Subconscious Cruelty Poster

Subconscious Cruelty (2000) Review

Karim Hussain is known as one of the best cinematographers working in genre film. With credits that include Possessor, We Are Still Here, Random Acts of Violence and Hobo With a Shotgun. It’s easy to forget he’s also directed several films, most notably Subconscious Cruelty.

Shot over five years from 1994 to 1999 before premiering at the 2000 Sitges Film Festival, Subconscious Cruelty has been the subject of considerable controversy. And, with its surreal, almost avant-garde imagery filled with violence and nudity, that’s hardly surprising. Even now, it remains a polarizing film. Is it art? Is it obscene, (Canadian customs actually seized a copy of it on those grounds.) Is it just pretentious garbage? I decided to go back and revisit it for the first time in about ten years and see what I thought.

Subconscious Cruelty is composed of four unrelated segments, the first of which is “Ovarian Eyeball”. A woman (Sophie Lauzière) lays naked on a slab. A hand runs over her body before placing a red cloth over her face and lightly running a scalpel over her. It seems like a bit of BDSM knife play until the blade cuts in deep and an eyeball is pulled out of her pelvic region.

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Beautifully shot with no dialogue and excellent practical effects, “Ovarian Eyeball” is a gentle introduction to what is about to be unleashed on the viewer in the next three segments.

“Human Larvae” introduces us to a man (Ivaylo Founev, Burnt Eden) who lives with his sister (Brea Asher, Coyote Run). He hides in a closet to masturbate while watching her having sex with her boyfriend (Eric Levasseur). And when she becomes pregnant, he takes care of her. But he has his own motives, which are anything but brotherly.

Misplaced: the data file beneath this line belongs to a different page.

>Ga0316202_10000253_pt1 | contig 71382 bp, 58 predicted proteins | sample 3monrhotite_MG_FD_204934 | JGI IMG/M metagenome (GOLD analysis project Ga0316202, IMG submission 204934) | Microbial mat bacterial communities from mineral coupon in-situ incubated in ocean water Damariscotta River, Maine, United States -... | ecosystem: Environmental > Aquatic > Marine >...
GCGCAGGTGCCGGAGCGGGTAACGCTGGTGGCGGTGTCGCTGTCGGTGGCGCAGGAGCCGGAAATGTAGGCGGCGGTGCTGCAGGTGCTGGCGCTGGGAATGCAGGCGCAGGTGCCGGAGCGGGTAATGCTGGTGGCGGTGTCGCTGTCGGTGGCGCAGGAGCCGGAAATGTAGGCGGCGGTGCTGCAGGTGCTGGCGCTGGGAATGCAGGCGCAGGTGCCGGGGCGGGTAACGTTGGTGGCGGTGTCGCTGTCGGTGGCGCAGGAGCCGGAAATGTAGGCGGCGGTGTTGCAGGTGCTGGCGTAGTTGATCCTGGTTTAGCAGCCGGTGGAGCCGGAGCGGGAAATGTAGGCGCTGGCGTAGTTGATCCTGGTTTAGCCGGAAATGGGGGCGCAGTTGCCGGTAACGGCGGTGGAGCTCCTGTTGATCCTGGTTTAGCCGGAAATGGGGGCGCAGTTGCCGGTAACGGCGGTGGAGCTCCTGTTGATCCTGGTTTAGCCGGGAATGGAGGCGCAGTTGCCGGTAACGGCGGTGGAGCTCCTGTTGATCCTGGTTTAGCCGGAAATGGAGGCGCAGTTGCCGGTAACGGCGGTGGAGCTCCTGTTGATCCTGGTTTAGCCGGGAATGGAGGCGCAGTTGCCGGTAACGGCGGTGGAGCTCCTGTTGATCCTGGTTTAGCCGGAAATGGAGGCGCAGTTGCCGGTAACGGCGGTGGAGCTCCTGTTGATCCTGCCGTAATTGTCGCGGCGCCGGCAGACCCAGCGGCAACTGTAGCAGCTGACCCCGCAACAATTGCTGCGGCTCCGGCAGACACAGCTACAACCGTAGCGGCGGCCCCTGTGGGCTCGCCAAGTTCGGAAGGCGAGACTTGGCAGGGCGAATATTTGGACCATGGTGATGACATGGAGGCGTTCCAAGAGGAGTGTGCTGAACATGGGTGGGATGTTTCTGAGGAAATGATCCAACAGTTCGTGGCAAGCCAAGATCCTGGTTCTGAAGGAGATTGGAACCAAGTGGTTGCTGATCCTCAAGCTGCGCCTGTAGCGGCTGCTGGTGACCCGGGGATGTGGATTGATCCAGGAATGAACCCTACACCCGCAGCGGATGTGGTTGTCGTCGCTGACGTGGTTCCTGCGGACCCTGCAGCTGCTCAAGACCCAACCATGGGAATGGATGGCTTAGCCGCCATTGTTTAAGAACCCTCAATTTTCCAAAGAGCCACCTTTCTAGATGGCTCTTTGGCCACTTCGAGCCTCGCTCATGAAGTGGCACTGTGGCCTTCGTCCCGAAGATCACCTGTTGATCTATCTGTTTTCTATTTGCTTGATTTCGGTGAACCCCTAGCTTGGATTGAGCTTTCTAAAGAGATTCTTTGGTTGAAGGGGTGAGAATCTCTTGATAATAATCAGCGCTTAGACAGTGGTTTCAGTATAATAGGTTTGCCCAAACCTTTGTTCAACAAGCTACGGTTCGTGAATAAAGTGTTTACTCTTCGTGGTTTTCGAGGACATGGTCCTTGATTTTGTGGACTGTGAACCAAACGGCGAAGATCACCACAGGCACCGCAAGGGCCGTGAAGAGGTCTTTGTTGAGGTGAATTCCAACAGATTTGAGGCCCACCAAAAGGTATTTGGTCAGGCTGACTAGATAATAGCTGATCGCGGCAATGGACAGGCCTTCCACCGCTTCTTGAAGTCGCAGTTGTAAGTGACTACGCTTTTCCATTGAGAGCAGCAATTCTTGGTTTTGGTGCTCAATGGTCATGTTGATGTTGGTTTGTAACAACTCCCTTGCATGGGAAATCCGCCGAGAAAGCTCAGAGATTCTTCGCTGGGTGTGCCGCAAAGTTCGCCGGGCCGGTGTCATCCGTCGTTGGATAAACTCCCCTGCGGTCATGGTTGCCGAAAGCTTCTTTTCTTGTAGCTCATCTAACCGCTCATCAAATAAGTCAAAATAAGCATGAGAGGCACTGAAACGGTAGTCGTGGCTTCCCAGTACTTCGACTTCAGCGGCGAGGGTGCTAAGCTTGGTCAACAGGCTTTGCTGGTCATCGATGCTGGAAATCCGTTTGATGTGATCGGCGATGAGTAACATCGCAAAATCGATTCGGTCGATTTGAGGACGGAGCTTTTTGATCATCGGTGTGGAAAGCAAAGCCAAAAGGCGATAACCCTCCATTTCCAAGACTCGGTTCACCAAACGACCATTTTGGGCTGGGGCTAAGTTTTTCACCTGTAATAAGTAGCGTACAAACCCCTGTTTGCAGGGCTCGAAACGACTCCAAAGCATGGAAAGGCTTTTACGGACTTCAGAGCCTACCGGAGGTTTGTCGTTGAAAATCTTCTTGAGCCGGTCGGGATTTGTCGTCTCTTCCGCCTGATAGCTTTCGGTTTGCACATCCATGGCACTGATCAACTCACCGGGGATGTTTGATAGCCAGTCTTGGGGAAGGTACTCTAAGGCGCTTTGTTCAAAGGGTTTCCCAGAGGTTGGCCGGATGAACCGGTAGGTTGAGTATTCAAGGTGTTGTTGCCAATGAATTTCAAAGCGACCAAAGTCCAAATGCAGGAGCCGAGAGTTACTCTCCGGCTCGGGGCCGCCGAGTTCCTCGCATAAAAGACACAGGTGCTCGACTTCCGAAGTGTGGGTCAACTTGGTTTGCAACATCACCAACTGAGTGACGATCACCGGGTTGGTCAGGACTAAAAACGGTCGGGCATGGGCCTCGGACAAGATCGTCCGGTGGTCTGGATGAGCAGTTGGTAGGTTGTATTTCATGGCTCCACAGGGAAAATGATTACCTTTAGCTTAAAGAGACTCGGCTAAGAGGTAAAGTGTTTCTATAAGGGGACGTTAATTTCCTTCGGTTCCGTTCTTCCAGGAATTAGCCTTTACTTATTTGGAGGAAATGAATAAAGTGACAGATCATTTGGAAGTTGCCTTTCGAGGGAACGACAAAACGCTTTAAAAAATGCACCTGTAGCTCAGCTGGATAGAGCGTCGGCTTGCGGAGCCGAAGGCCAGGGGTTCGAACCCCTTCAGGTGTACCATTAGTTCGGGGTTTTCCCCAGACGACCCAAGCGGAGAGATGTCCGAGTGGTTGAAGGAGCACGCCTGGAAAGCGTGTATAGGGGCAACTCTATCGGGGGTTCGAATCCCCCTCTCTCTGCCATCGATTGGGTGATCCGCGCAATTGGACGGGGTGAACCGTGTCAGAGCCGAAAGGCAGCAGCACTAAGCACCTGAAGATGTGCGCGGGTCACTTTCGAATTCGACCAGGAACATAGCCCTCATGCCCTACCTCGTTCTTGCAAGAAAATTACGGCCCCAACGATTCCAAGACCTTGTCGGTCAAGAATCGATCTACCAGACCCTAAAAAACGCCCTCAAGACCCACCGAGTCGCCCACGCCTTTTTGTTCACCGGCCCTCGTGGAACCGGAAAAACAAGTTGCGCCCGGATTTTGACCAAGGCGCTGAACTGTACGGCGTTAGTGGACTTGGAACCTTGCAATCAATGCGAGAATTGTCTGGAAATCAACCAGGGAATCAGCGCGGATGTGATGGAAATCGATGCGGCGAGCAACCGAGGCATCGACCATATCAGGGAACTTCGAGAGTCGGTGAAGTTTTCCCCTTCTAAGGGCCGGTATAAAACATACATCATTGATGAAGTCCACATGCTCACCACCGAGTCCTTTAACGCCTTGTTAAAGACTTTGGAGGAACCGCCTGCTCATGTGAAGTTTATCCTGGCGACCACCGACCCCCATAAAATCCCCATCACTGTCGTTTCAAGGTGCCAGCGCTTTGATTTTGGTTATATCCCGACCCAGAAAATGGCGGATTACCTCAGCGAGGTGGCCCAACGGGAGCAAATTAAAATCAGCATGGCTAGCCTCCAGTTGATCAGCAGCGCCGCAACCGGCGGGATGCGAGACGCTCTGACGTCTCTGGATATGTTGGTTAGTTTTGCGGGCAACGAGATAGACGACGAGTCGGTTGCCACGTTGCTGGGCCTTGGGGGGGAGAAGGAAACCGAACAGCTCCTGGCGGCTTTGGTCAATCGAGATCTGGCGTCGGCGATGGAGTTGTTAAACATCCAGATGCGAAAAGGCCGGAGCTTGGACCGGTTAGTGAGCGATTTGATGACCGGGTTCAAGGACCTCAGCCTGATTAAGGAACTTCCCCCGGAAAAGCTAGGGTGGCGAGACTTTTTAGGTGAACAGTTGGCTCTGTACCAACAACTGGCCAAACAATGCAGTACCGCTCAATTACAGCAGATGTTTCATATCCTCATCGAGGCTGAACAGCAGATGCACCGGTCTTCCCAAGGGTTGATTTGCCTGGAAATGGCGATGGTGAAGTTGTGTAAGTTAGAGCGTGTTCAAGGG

Again there’s no dialogue, but we do hear the brother’s inner monologue, and it is dark and twisted. We also see his blood filled hallucinations. The two combined drag the viewer into a world of madness and incestuous longings. It’s a segment that left me feeling disturbed and pulls off an ending that was obviously a major influence on A Serbian Film.

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The third segment, they don’t really qualify as stories, is called “Rebirth”. A group of naked men and women roll around on the ground in what appears to be some kind of pagan ritual. As their hands dig into the ground, what looks like blood oozes out. Blood flows from a snapped tree branch onto one of them. A woman does some very suggestive things with her mouth to a stick. A guy gives head to a knife a woman holds in her crotch.

I’m pretty much at a loss as to what it’s all supposed to mean. I can tell you that one of the male performers is the film’s producer Mitch Davis, better known as the man behind the Fantasia Film Festival. And that the women are certainly attractive, but not to the point I’d suck on a knife for them.

“Right Brain/Martyrdom” ends Subconscious Cruelty on quite the transgressive note. A businessman (Christopher Piggins, Lady of the Lake, Slashers) masturbates to a porn film before falling asleep. His dreams involve having his dick mutilated, female demons, doing heroin and naked women literally consuming the flesh and blood of a familiar looking guy in a crown of thorns. And did I mention he also gets sodomized with what looks like a small tree?

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This was probably the segment that got Subconscious Cruelty seized by the authorities. We see some of the porn he’s watching, and it does include hardcore penetration shots. There’s also images of his bloodied gear getting a hand job.

Subconscious Cruelty has some very striking and twisted images, there’s no denying that. However, the lack of anything to go with them was a problem for me. “Human Larvae” is the only segment that has anything that even resembles a traditional story or plot line. Unsurprisingly, it was the one that had the most effect on me. The others, while they had their shocking moments, mostly had me scratching my head trying to figure out what the fuck was going on. I mean, it’s obvious the last segment is venting some issues with Christianity. But what exactly?

While I was able to wrap my head around the likes of Saint Bernard, Death by 1,000 Cuts and The Spirit Gallery, Subconscious Cruelty goes way beyond that. Virtually dialogue and plot free, this is one for those who are really into the surreal and love figuring out symbolism.

Surprisingly, Subconscious Cruelty has a Facebook page. Perhaps not so surprisingly, there’s nothing on it but a poster.

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